Laboratory "optical pacemaker" demonstrated in Japan

May 28, 2008 -- An article published today in Optics Express, the Optical Society's open-access journal, describes "the world's first optical pacemaker," developed in Japan. In the article, scientists from Osaka University explain how powerful, but very short, laser pulses can help control the beating of heart muscle cells.

May 28, 2008 -- An article published today in Optics Express, the Optical Society's open-access journal, describes "the world's first optical pacemaker," developed in Japan. In the paper, titled A Femtosecond Laser Pacemaker for Heart Muscle Cells, scientists from Osaka University explain how powerful, but very short, laser pulses can help control the beating of heart muscle cells in a cell culture.

"If you put a large amount of laser power through these cells over a very short time period, you get a huge response," says Dr. Nicholas Smith, Assistant Professor at the university's Graduate School of Frontier Biosciences, who led the research. According to Smith, the laser pulses cause the release of calcium ions within the cells, and this action forces the cells to contract. The technique provides a tool for controlling heart muscle cells in the laboratory, a breakthrough that may help scientists better understand the mechanism of heart muscle contraction.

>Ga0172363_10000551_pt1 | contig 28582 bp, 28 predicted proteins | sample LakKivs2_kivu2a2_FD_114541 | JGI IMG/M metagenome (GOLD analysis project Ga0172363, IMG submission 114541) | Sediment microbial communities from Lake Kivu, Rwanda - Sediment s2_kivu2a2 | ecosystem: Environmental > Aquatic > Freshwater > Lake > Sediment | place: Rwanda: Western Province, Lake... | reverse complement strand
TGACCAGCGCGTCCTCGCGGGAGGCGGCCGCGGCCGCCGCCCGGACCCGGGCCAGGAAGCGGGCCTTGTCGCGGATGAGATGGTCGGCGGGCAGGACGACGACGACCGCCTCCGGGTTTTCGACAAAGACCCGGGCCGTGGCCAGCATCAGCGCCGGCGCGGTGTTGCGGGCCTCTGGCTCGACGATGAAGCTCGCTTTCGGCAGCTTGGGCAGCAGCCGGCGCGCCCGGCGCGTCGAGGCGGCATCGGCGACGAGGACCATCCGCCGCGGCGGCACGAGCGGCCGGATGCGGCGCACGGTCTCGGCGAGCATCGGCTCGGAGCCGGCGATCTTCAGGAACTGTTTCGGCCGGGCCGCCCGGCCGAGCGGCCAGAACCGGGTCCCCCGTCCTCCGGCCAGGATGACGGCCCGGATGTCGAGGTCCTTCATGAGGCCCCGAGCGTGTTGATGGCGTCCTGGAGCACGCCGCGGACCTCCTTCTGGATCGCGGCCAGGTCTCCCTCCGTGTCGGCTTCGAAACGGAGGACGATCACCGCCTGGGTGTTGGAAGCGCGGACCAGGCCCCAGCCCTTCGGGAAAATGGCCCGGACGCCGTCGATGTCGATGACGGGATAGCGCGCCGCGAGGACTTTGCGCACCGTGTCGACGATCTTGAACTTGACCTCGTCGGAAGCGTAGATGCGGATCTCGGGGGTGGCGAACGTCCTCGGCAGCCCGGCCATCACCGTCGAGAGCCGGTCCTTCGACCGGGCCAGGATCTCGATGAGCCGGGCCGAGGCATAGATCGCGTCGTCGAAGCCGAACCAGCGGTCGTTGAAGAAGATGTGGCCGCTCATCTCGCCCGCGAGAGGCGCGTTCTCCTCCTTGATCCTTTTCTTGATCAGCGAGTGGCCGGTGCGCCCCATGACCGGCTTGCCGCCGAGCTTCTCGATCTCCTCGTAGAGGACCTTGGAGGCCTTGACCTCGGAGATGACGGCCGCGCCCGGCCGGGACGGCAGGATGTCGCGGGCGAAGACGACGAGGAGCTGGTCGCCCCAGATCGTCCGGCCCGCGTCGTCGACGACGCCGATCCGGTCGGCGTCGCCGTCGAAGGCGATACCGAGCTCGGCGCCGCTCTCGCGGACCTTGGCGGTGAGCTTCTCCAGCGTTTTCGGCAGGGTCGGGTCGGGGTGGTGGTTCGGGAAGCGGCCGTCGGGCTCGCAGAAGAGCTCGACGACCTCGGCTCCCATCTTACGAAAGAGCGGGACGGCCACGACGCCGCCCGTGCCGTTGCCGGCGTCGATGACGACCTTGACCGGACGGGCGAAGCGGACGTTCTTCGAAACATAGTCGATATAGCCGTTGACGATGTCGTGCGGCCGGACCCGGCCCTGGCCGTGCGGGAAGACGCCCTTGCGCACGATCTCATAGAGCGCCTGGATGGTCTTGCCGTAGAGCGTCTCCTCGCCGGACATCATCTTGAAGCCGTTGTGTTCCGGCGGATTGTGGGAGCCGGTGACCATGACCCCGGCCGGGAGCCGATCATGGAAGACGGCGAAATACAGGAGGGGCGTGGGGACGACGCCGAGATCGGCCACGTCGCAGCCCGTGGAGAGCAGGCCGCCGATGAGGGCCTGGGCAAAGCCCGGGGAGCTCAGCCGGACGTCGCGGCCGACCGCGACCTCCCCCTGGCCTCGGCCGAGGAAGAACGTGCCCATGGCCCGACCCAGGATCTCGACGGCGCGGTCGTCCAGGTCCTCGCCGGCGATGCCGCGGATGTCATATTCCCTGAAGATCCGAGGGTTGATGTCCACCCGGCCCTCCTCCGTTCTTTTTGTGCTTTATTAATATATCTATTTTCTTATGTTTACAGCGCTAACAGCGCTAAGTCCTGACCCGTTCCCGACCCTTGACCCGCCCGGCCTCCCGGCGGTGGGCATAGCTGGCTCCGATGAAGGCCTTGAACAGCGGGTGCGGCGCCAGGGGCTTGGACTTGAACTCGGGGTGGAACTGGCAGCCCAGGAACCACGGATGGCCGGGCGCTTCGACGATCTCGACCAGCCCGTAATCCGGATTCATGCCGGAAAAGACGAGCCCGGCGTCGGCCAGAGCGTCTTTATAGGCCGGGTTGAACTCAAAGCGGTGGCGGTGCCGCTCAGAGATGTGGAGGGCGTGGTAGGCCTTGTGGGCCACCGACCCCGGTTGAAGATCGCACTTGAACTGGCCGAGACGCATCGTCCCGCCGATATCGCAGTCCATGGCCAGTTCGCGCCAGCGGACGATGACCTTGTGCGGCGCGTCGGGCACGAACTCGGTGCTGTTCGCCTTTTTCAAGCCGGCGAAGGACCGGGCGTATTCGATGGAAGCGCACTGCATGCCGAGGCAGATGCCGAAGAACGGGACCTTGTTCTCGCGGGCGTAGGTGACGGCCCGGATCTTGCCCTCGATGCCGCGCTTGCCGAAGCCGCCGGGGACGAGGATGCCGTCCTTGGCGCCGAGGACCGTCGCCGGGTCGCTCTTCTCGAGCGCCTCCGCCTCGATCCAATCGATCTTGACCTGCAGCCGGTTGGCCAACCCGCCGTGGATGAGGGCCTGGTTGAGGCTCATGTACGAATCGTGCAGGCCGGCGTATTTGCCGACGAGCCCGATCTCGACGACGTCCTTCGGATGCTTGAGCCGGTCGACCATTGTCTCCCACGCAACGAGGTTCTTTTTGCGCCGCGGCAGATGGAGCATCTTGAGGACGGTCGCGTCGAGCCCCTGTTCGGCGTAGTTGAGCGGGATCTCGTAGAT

One potential application of this technology is in studying uncoordinated contractions in heart muscle. Normally, heart muscle contracts in a highly coordinated fashion, and this is what allows the heart to pump blood through the vasculature. But in some people, this coordinated beating breaks down, and the heart twitches irregularly -- a condition known as fibrillation.

The new laser technique may allow scientists to create a form of fibrillation in the test tube. The lasers can destabilize the beating of the cells in laboratory experiments by introducing a beat frequency in one target cell distinct from the surrounding cells. This would allow scientists to study irregular heart beats on a cellular level and screen anti-fibrillation drugs.

Outside the laboratory, exposing heart muscle cells to powerful laser pulses can have its drawbacks. Although the laser pulses last for less than a trillionth of a second, damaging effects can build up over time and this currently limits the possibility of clinical applications.

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